The guidance expects internal communication has established processes that ensure the flow of appropriate information among all levels of the company and ensure appropriate and timely escalation of certain product quality and quality system issues. However, silos created by disparate systems and perpetuated by culture can prohibit effective knowledge management. corporate strategy is to develop operating levers that not only serve as the building blocks for a new operating model but also enable interdisciplinary “critical teams” to help develop organizational responsiveness and insights; these levers range from strategy, organizational structure, and processes/systems/tools, to skills and culture.13 The critical teams situated at the intersections in the organizations that are responsible for evidence generation and management (R&D, pharmacovigilance, health outcomes research), connected delivery (manufacturing and distribution), and customer management (sales and marketing, key account management) articulate value proposition, foster cross-functional collaboration, proactively share customer feedback, and prepare and shape the external environment. They need to be early technology adopters and capable of translating data/information into business insights and strategies.
To achieve the maximum impact of these efforts, there is also a need to facilitate the three fundamental mechanisms that Morten Hansen, author and researcher at UC Berkeley, proposed for a leader to unify groups to collaborate: (1) craft a central unifying goal that is easy to describe and is compelling, (2) create and demonstrate a core value of teamwork, including demanding contributions both within individual units and across the company, and (3) encourage collaboration through formation of nimble networks.14 For integrated initiative to work, players within the organization must give up ownership of the data they generate for the better good of the company versus their own careers.
Conceptually, there are several design principles for a complex system to work well for people. Examples include: (1) design for understanding by including appropriate structure to aid human comprehension and memory, (2) facilitate user learning as well as development of abilities and skills to understand and use the system, and (3) design a tolerant system with social design for confidence and reassurance.15 Work domain analysis, participatory design, and physical ergonomics are methods that intend to “support identification and exploration of design alternatives to meet the requirements revealed by analyses of opportunity space and context of use.”16 They are mainly applied in the design phase yet also when defining the context of use and evaluating the design outcome. Findings from these inquiries can be captured in a good business requirement document (BRD). This could tackle some common complexity symptoms such as unnecessarily lengthy SOPs, convoluted processes with redundancies, and adding third signatures.
At a higher level, we ask how companies navigate these socio-technical system complexities, get to know the unknown sooner, and respond effectively faster. One approach to analyzing a complex socio-technical system is cognitive work analysis (CWA), which depicts the functional, situational, activity, decision, strategic, social, and competency constraints to help create not only an analytical but a visual representation of how everything works together, as illustrated by Stanton and Bessell.17 With inputs from users, project managers, and technical experts, elements of CWA could build a comprehensive current state of system/process/social constraints to help articulate system needs and goals, the processes required to meet them, and the key operational and environmental factors that influence decisions and possible outcomes (e.g., risks, assumptions, constraints, and impacts).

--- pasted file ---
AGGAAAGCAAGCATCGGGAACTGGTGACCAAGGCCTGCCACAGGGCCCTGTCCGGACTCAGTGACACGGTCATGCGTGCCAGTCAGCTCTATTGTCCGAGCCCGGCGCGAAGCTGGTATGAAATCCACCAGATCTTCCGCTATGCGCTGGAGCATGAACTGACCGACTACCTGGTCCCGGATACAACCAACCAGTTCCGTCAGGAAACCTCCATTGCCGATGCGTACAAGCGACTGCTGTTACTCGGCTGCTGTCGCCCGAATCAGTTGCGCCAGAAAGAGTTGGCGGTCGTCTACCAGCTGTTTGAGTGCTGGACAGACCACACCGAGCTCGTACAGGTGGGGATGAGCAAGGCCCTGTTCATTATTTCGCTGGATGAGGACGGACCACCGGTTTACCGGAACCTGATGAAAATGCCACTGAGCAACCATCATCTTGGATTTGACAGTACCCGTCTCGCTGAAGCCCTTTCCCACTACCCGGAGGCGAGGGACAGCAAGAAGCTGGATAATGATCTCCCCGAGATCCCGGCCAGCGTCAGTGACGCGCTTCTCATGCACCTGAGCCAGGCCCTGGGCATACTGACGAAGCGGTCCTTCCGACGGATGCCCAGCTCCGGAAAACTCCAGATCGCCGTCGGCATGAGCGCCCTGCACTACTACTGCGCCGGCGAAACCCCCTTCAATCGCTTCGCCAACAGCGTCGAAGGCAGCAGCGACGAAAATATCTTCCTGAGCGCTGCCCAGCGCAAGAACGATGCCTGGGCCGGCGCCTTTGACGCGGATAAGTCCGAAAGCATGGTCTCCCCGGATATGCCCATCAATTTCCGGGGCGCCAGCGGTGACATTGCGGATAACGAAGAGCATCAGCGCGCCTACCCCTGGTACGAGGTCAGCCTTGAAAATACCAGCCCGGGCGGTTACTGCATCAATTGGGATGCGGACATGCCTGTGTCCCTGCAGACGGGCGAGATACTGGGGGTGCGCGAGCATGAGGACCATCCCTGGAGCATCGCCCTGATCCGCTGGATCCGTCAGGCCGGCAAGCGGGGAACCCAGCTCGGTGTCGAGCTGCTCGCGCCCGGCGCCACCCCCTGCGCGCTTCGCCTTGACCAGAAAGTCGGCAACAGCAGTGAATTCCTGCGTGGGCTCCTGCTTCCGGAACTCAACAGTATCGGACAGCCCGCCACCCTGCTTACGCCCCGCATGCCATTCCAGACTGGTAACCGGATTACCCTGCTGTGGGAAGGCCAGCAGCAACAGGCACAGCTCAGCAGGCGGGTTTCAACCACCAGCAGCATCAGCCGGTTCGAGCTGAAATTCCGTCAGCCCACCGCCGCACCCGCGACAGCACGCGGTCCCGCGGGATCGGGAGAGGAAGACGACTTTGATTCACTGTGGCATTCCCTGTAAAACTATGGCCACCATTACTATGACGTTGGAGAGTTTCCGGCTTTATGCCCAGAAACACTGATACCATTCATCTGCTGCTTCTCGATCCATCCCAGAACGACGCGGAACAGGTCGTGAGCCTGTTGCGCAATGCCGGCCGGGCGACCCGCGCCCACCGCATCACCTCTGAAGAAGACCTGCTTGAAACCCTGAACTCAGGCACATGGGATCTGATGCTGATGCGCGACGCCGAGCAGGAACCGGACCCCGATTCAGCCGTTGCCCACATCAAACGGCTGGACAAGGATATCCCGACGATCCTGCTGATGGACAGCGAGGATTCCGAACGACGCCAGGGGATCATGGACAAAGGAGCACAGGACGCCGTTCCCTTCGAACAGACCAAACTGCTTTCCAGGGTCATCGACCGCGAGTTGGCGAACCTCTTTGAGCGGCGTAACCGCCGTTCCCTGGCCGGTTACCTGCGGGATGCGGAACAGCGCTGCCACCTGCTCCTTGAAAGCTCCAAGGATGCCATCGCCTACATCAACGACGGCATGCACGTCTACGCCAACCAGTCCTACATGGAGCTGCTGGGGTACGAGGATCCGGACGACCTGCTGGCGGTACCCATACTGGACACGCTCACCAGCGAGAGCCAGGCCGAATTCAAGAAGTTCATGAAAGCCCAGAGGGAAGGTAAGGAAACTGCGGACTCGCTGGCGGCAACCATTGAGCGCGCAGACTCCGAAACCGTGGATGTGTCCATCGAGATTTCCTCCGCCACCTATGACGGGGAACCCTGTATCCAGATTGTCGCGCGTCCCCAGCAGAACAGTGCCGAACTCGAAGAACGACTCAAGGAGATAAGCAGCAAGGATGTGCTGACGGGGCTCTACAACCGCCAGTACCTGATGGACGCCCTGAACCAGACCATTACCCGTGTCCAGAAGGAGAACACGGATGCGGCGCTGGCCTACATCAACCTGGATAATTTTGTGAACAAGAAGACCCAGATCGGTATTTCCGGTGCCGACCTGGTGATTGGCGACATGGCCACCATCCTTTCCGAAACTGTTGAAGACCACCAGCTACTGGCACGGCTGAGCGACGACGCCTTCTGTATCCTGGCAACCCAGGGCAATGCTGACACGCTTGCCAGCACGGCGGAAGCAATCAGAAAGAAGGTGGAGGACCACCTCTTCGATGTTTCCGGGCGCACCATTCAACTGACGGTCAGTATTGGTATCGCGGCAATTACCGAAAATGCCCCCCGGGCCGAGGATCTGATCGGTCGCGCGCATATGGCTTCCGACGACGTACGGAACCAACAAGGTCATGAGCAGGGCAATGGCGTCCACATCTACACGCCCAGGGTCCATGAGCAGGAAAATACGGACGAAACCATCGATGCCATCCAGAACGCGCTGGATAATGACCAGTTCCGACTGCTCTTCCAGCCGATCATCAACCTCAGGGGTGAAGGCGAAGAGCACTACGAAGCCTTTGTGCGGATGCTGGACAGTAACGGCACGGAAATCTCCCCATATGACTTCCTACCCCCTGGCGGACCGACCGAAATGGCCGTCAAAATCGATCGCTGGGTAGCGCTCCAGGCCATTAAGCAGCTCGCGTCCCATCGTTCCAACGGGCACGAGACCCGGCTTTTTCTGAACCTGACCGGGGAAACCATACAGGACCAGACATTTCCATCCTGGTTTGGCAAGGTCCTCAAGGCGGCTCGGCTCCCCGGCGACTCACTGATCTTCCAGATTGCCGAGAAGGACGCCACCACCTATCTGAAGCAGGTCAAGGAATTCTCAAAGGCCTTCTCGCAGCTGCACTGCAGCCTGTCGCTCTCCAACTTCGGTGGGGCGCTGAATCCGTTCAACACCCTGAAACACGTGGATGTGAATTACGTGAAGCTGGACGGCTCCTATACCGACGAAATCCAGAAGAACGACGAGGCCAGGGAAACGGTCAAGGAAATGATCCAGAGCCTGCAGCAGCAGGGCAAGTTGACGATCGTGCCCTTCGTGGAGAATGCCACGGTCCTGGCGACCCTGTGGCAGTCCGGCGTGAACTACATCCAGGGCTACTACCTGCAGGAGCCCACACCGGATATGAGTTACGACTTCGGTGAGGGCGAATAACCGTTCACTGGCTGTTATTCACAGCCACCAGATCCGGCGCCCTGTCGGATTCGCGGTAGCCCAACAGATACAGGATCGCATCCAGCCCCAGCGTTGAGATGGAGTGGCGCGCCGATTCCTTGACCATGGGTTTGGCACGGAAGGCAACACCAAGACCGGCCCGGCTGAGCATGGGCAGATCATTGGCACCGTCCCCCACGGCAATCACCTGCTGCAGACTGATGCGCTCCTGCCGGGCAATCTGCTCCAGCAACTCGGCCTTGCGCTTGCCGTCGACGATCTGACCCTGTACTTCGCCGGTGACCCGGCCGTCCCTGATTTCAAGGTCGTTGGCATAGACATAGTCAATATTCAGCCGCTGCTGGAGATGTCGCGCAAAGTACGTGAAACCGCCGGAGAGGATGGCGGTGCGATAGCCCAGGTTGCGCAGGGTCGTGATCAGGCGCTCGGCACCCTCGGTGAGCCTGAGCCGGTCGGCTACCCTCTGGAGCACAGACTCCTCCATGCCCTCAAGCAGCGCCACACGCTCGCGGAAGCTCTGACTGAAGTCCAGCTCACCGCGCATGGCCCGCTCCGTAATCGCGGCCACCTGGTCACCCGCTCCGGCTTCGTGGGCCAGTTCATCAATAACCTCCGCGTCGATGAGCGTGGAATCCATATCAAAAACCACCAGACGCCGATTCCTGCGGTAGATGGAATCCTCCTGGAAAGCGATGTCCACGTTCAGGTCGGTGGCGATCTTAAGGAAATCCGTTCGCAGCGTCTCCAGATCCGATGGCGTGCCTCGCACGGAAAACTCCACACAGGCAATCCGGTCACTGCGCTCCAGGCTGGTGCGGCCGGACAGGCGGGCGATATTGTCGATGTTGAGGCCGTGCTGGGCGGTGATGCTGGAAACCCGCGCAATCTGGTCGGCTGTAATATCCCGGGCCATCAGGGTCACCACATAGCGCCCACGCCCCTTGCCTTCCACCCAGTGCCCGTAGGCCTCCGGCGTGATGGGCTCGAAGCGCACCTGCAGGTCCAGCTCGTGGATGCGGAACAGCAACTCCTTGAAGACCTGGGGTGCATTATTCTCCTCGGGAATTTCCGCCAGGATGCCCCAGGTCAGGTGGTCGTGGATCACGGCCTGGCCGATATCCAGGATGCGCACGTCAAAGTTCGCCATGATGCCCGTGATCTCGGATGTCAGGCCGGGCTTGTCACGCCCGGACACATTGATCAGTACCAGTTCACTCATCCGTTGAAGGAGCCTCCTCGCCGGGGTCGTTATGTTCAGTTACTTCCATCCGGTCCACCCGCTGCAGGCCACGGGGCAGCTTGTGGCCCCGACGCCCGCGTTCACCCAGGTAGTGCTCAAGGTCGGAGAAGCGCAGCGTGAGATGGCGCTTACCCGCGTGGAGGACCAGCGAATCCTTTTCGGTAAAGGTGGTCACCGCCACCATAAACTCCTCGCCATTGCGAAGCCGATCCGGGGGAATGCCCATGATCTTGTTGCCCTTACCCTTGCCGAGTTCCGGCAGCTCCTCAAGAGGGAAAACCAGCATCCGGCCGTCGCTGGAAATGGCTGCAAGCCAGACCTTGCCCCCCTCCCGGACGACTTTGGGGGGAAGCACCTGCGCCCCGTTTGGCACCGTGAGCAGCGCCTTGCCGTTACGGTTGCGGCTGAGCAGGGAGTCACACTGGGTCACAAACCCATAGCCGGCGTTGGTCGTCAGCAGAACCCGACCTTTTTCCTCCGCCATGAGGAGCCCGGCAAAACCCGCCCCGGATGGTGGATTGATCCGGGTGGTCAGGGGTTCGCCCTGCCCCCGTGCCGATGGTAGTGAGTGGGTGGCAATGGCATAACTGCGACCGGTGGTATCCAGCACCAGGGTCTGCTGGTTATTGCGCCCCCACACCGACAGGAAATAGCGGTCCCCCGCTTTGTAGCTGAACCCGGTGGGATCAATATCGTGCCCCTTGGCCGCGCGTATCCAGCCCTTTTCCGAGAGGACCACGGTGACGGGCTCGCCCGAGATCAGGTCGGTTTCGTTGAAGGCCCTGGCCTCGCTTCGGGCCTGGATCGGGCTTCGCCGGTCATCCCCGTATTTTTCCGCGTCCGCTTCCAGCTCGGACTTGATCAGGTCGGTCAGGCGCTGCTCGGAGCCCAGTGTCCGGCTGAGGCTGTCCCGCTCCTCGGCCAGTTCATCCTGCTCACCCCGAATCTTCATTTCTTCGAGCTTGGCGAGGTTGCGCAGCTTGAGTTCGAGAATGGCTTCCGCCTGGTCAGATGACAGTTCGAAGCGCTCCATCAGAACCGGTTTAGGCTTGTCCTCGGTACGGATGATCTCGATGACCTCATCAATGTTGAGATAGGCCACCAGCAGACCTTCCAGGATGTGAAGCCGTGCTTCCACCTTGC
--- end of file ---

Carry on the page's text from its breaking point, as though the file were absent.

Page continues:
To summarize our findings, companies need to ask the following questions in this type of project:
This is true for gap assessments and remediation, responses to audits and inspections, continuous improvement, and “mega changes.” Technology, processes, and people are equally important to achieve effective knowledge management and data-driven risk assessment for QbD (and beyond).
Below is a small sample of technology that could be part of QbD knowledge creation and management. (Disclaimer: This list is not exhaustive nor meant to be recommendations.)
About The Authors:
Peiyi Ko, Ph.D., founder of KoCreation Design, creates opportunities for positive changes and innovation through human-system interaction research and human-centered design. She has guest lectured at universities and led workshops. She is also a Certified Professional Ergonomist and collaborates with the Interdisciplinary Center for Healthy Workplaces at UC Berkeley as a consulting expert. She has provided human factors/ergonomics consulting as well as software usability analyses and design recommendations for operational improvements at the Lawrence Berkeley National Laboratory and at BSI EHS Services and Solutions. She obtained her Ph.D. from UC Berkeley in 2012 with additional training from two interdisciplinary certificate programs there: Engineering, Business & Sustainability and Management of Technology. You can reach her at firstname.lastname@example.org.
Peter H. Calcott, Ph.D., is president and CEO of Calcott Consulting LLC, which is focused on delivering solutions to pharmaceutical and biotechnology companies in the areas of corporate strategy, supply chain, quality, clinical development, regulatory affairs, corporate compliance, and enterprise e-solutions. He is also an academic program developer for the University of California, Berkeley in biotechnology and pharmaceutics postgraduate programs. Previously, he was executive VP at PDL BioPharma, where he was responsible for development and implementation of quality and compliance strategy across the corporation. He has held numerous positions in quality and compliance, research and development, regulatory affairs, process development, and manufacturing at pharmaceutical companies including Chiron, Immunex, SmithKline Beecham, and Bayer. He has successfully licensed products in the biologics, drugs, and device sectors on all six continents. Dr. Calcott holds a doctorate in microbial physiology and biochemistry from the University of Sussex in England. You can reach him at email@example.com.